A recent interview with The Race – complete with the usual candour and inward reflection we’ve come to expect – shone a light on Felix Rosenqvist’s 2021 season and his hopes for a rebound. But there’s been a big change since then.
It was recently announced that Arrow McLaren SP’s engineering structure would alter, with Craig Hampson switching from overseeing all of the team’s car’s on the engineering side to working directly with Rosenqvist on the #7 car.
Hampson is highly rated and respected in the IndyCar paddock. It was a massive coup when Arrow McLaren SP signed him from Dale Coyne Racing ahead of the 2020 season just after it had added the McLaren name to its header paper.
He had been a mainstay of the legendary Newman Haas team, winning four titles and 31 races as Sebastien Bourdais’ engineer during the Frenchman’s Champ Car dominance, and later went on to win the 2014 and 2016 Indy 500s as Andretti Autosport’s R&D engineer.
“I’ve known Craig for quite some time now, and I think personally we get along,” says Rosenqvist, who has already won in 2022 after emerging victorious from IndyCar’s ProChallenge esports event. “I think that’s what makes me most excited to work with him.
“He was on my radio already last year [in a strategist role]. He was calling my races for the last bit of the season.
“But I like to talk with him about the car, and in general we spend quite a lot of time just discussing different things about set-ups and life in general, which I think is good.
“You kind of need that almost like father-and-son relationship with your engineer, and we spend a lot of time together. I feel like we really get along on a personal level, so I’m excited about that.
“His record speaks for itself. He’s been in this business for a long time, and IndyCar is a category where you need that kind of hands-on experience.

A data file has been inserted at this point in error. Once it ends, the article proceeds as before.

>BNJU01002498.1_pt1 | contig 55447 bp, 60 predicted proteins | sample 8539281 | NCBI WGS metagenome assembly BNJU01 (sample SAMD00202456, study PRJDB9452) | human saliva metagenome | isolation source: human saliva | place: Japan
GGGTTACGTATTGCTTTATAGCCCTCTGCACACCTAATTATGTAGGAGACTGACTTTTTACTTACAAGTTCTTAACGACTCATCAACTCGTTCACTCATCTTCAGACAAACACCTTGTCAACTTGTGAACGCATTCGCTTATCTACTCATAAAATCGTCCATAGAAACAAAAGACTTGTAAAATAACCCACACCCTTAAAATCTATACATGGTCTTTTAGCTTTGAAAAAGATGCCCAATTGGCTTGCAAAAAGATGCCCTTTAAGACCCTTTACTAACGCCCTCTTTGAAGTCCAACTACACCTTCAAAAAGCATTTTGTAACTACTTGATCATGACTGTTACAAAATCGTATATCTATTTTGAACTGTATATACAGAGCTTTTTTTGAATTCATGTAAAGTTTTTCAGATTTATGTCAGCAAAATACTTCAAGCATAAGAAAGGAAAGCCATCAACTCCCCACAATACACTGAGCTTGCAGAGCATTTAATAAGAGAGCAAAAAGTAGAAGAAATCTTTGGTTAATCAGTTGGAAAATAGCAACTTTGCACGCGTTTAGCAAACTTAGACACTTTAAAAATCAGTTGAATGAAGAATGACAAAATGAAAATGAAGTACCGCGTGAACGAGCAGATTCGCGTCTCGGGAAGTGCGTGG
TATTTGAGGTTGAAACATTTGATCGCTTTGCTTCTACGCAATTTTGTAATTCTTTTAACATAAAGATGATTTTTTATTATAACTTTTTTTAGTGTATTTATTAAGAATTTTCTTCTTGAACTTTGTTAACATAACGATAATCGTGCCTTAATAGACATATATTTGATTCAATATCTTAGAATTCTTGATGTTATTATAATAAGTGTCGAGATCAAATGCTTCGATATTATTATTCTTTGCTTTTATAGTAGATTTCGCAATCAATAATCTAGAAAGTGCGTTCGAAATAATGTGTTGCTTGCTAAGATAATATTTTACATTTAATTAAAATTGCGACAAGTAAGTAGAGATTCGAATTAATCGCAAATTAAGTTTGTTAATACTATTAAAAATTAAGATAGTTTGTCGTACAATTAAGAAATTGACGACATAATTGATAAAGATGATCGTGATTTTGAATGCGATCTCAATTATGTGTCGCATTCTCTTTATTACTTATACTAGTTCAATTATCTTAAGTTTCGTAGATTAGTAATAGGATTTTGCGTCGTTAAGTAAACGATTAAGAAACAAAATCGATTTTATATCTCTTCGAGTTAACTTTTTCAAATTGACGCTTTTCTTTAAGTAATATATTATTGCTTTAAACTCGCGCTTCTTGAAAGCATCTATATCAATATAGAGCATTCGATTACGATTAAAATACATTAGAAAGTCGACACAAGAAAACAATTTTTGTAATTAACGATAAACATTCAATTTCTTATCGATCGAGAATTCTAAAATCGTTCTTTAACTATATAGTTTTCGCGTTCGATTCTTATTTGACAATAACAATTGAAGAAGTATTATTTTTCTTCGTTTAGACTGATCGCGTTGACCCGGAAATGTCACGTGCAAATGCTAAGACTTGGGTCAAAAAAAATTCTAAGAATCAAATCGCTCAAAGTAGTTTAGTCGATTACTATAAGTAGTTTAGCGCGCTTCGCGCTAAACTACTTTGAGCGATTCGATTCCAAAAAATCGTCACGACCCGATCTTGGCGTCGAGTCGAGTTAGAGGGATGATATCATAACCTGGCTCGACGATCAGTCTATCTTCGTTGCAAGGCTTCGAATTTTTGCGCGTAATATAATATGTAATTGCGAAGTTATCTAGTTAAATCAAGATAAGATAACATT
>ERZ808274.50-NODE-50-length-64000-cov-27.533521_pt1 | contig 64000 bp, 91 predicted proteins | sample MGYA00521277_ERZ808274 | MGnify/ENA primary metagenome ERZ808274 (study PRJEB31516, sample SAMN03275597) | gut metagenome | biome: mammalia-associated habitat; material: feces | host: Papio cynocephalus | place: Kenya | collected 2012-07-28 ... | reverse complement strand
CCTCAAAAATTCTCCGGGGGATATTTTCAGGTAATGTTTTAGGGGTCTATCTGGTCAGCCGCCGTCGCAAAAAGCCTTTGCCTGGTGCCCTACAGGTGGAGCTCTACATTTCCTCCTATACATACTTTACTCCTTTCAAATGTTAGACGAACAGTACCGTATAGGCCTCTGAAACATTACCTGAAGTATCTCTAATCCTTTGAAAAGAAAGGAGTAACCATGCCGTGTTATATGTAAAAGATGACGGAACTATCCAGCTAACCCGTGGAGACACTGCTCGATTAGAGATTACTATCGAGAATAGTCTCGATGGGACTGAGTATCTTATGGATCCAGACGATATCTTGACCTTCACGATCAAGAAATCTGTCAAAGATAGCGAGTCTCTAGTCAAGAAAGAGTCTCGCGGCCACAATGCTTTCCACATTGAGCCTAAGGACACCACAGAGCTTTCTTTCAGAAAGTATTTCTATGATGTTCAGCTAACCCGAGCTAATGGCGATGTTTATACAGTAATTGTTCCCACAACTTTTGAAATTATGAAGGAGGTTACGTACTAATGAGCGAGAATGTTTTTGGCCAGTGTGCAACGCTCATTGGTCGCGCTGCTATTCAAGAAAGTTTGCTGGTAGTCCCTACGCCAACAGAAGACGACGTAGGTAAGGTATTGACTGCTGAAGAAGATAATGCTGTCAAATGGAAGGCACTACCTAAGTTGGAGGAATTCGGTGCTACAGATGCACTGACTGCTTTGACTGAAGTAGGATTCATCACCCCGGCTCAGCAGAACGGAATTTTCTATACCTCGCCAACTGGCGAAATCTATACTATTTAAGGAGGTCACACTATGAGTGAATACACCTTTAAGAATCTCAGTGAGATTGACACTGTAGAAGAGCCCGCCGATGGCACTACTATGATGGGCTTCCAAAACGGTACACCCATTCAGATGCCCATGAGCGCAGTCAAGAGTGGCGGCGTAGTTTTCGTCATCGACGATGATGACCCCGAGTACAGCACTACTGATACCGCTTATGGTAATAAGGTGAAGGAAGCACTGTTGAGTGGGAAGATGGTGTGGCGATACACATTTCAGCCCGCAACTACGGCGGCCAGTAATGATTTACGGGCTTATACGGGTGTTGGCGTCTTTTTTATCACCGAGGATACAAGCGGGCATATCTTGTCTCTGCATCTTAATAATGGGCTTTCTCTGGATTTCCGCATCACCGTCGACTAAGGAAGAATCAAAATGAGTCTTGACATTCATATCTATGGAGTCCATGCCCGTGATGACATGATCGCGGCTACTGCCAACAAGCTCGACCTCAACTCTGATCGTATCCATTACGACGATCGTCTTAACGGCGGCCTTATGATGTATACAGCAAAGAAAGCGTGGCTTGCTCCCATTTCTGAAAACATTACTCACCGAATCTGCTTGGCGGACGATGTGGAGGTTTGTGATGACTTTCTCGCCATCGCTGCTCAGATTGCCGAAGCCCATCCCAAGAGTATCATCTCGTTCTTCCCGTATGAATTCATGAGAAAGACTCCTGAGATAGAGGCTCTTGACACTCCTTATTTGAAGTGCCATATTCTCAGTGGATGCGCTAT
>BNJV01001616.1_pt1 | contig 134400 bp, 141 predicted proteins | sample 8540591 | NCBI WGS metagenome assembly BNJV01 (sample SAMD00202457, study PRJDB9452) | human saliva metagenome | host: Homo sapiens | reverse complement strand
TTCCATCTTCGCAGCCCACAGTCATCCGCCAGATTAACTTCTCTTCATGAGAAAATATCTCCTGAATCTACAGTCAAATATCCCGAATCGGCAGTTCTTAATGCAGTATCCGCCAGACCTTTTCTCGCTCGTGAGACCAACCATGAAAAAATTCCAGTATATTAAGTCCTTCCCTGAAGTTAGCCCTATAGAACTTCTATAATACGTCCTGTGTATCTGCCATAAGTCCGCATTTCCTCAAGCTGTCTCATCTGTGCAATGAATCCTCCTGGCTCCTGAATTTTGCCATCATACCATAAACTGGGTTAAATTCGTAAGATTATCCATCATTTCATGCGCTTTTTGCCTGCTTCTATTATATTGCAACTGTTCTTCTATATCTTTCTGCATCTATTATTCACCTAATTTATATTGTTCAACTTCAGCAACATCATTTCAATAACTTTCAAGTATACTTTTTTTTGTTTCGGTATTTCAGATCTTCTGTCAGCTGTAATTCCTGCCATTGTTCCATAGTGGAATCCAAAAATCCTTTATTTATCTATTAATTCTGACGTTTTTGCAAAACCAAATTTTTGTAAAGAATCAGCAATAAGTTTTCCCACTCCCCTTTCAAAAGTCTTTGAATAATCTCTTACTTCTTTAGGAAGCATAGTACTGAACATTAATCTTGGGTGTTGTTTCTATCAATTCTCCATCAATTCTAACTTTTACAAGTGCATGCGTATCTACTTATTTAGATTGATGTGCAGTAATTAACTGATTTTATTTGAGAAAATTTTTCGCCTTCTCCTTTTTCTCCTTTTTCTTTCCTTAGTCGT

“You can’t just win by being the most clever engineer. You have to kind of feel the sport and you know what’s going on and see it with your own eyes. I think that’s what Craig really has.”
It’s probably important to point out that this move is not meant to be disrespectful to Rosenqvist’s previous engineer Blair Perschbacher, or to indirectly blame him for that side of the team’s failings last year.
But as has been well-documented, Arrow McLaren is dealing with a fast but wildly inconsistent car that Pato O”Ward has been able to tame but Rosenqvist – despite his brilliant CV – hasn’t. Both drivers have spoken about the need for the car to be easier to drive.
Therefore it might take someone like Hampson at the helm to help with the sort of fleet-of-foot decisions required to be successful in modern IndyCar.
But will this personnel move be the difference between losing and winning for Rosenqvist?
“The team is more than just one guy or the driver or the engineer,” Rosenqvist replies when asked that very question by The Race.
“I think Craig and I have a very good relationship. I think we’re on the same page, how we look at the car set-up and how we go forward with changing the car set-up, even in other areas, whatever happens on a race weekend.
“But I think the secret to success is not one person, it’s leaving no stone unturned. That’s been the bigger focus over the off-season, I would say.
“I have great hopes and expectations working with Craig. But I don’t think that change alone, it’s not going to change the world but there’s much more in the background going on, let’s say.”
Hampson is being ‘replaced’ in his R&D role by Gavin Ward, a statement signing from Team Penske.
Shuffling Hampson to a more hands-on role with one car and bringing Ward in to oversee both drivers and cars is a shrewd move, especially given Ward’s various experience in electronics, aerodynamics and race engineering at Red Bull.
As Rosenqvist says, the change alone may not alter his and the #7 car’s fortunes, but there’s loads going on behind the scenes that lays the path to success for AMSP.
The only issue is, the team has one test day to bring all these people and what it has learned in the off-season together.
These changes it has been making with personnel since 2020 are bearing fruit, but the yield might be better in a few years when the changes have been given time to come to fruition.